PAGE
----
JUN 13, 2018 4:00 AM PDT

Can Brain Activity Reveal Friendship Status?

“Birds of a feather, flock together” is a saying that tells us those with common interests will tend to associate with one another. Friendship though is a bit different than just being part of a common group or organization. Friends bond over experiences and time spent together, but new research shows that we share more than good times with our friends, we actually share brain patterns and neural responses.

A study by scientists at UCLA and Dartmouth looked at fMRI scans (fMRI imaging is functional, it’s a scan taken while a person is doing something cognitively, whether viewing images, hearing music or completing a mental task) and found that neural activity was similar in friends versus in people who are only acquaintances.

While there is a theory of six degrees of separation and anyone can be connected to anyone else, somehow, the researchers in this study were actually able to predict, based on MRI scans which participants were friends, which were associated through “friends of friends” and finally, which individuals were three degrees removed (friends-of-friends-of-friends.) The scans were taken while study volunteers were watching video clips. Everyone watched the same clips, and the MRI images recorded the neural activity. It’s the first study to look at brain activity as it relates to real-world social circles.

Lead author Carolyn Parkinson is an assistant professor of psychology and the Director of the Computational Social Neuroscience Lab at UCLA. The study was conducted at Dartmouth when she was a postdoctoral fellow in psychological and brain sciences. She explained, “Neural responses to dynamic, naturalistic stimuli, like videos, can give us a window into people’s unconstrained, spontaneous thought processes as they unfold. Our results suggest that friends process the world around them in exceptionally similar ways.”

The study worked with a cohort of 280 graduate students. The students reported social ties to the investigators who came up with estimates on the “social distances” between pairs of students based on the information. Forty-two of the students were then asked to watch a series of video clips while undergoing a fMRI scan. The videos were on several different topics including science, music, politics, and comedy. The videos were chosen to elicit a variety of responses and patterns of brain activity that could be recorded. Each student watched the same group of video clips in the same order. When the researchers looked across the data of social distance, friendship pairs and neural activity they found that patterns of brain activity were most similar among friends and this correlation existed across different brain regions. For example, emotional responses are processed in one part of the brain, while tasks involving high-level reasoning happen in another area.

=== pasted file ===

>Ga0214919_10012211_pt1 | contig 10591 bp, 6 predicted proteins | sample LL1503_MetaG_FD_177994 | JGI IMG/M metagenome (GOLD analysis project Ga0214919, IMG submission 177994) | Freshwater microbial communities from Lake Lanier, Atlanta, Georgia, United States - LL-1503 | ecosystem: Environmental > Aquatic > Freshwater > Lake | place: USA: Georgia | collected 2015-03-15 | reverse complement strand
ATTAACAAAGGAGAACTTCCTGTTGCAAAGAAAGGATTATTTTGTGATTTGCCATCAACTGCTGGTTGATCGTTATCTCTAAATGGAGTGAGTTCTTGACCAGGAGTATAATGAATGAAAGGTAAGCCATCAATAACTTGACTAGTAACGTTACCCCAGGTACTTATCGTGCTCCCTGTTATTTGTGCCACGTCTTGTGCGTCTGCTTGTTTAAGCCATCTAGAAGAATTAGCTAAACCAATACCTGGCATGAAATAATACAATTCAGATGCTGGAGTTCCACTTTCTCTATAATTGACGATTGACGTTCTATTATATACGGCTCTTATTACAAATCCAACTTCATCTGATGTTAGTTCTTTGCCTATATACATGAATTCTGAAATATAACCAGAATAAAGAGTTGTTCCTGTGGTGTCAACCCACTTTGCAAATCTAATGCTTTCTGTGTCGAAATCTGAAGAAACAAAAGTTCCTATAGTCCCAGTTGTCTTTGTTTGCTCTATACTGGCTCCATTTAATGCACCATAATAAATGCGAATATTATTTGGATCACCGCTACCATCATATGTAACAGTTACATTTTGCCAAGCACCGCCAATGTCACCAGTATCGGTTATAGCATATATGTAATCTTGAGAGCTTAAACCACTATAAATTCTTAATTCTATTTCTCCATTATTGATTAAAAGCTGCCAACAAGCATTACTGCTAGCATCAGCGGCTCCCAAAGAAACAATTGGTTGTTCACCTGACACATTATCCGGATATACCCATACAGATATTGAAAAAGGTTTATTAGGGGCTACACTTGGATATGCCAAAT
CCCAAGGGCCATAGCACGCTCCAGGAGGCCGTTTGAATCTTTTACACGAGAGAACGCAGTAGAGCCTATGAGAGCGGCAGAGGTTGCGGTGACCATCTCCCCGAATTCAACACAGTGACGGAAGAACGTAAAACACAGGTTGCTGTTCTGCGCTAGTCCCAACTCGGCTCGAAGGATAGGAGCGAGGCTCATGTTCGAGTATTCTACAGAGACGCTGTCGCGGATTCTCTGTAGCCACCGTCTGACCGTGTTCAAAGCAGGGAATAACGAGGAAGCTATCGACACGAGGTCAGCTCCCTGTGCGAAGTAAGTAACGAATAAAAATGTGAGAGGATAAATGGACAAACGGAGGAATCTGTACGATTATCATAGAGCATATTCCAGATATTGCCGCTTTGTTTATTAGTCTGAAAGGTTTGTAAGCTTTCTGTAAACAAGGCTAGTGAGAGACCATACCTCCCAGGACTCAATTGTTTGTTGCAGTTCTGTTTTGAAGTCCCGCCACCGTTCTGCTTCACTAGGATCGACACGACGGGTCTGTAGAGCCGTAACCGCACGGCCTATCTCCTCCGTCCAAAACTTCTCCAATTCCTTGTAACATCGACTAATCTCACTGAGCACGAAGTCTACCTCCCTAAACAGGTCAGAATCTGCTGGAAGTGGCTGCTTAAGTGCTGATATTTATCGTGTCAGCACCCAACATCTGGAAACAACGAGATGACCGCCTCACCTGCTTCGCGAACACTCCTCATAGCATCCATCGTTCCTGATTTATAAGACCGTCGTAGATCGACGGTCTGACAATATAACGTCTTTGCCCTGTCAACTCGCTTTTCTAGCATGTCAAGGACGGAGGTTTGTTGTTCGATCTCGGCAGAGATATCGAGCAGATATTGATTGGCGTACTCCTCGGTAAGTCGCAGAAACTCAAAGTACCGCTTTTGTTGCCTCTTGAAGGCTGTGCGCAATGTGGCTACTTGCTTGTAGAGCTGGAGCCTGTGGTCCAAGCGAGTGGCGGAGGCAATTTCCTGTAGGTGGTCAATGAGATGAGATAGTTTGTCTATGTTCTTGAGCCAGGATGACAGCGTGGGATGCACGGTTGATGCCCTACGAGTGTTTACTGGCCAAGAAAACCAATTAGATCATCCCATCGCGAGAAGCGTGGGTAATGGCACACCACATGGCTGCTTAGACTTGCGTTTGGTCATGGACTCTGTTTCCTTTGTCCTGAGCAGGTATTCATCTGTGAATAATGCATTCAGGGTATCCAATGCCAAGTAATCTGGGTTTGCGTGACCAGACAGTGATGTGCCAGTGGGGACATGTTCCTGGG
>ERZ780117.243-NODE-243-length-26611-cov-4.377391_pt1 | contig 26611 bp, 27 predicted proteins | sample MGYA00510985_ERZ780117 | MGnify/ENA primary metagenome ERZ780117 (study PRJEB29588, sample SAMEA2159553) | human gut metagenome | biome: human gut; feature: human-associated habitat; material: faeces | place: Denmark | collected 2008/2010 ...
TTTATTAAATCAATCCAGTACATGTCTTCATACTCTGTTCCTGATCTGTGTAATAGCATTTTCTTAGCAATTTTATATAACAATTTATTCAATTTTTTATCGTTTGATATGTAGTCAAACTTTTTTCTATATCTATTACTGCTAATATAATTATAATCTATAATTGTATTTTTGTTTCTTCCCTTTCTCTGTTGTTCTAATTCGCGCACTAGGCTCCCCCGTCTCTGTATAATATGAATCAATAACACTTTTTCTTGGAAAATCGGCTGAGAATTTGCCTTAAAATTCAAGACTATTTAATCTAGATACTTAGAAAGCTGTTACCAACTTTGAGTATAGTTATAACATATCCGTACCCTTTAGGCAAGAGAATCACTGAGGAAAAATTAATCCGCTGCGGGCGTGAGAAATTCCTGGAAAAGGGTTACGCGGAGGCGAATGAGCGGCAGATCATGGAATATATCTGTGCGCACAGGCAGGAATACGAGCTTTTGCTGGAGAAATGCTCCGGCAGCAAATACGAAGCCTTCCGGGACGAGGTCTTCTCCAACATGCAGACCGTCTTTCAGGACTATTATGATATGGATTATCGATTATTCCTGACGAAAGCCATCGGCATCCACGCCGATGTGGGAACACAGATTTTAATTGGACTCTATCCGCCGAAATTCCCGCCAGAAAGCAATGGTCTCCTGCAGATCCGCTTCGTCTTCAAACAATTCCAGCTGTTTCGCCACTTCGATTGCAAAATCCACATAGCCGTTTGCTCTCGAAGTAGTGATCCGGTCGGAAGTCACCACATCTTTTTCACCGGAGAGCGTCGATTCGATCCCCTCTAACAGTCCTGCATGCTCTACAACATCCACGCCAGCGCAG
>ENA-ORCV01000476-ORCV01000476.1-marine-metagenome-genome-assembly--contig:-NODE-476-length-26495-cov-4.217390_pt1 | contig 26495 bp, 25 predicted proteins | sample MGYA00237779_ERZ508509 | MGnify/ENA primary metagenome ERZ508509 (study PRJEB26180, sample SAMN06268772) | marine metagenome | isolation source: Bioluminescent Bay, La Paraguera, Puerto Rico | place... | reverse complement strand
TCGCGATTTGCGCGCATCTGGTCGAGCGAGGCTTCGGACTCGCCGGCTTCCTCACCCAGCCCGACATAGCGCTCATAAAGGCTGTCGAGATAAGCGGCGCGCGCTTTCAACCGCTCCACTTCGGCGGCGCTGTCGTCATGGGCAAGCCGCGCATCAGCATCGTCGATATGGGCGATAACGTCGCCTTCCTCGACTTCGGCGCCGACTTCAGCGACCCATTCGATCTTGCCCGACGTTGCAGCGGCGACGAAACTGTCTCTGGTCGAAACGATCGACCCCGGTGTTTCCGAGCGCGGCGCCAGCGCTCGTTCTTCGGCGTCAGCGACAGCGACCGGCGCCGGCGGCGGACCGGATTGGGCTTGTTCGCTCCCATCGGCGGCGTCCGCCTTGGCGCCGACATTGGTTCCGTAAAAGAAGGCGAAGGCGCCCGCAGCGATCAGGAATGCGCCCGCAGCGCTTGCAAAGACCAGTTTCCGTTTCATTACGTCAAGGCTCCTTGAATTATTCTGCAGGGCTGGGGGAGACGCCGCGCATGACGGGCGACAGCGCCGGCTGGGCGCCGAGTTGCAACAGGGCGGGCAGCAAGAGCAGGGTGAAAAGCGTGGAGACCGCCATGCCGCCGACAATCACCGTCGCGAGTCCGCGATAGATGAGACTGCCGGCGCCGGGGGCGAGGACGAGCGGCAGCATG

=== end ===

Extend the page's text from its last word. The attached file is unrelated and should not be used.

The team crunched the numbers to control for similarities in gender, dominant handedness, ethnicity, and age, and still, neural patterns were most similar among the pairs who were friends. The data could even predict the social distance of pairs and whether it was a strong friendship or a third-degree acquaintance. The team built this study to advance work they had done previously which showed that when you see someone you know, the brain automatically processes how important that person is in your social circle. For the next step in the research, the investigators want to see if we naturally fall in with people who we perceive as similar to ourselves, or if friends start to think similarly after knowing each other and sharing experiences together. It’s possible it’s a combination of those factors and others as well. Check out the video learn more about the study and what it tells us about our social ties.

Sources: Dartmouth, Nature Communications, LA Times

About the Author
  • I'm a writer living in the Boston area. My interests include cancer research, cardiology and neuroscience. I want to be part of using the Internet and social media to educate professionals and patients in a collaborative environment.
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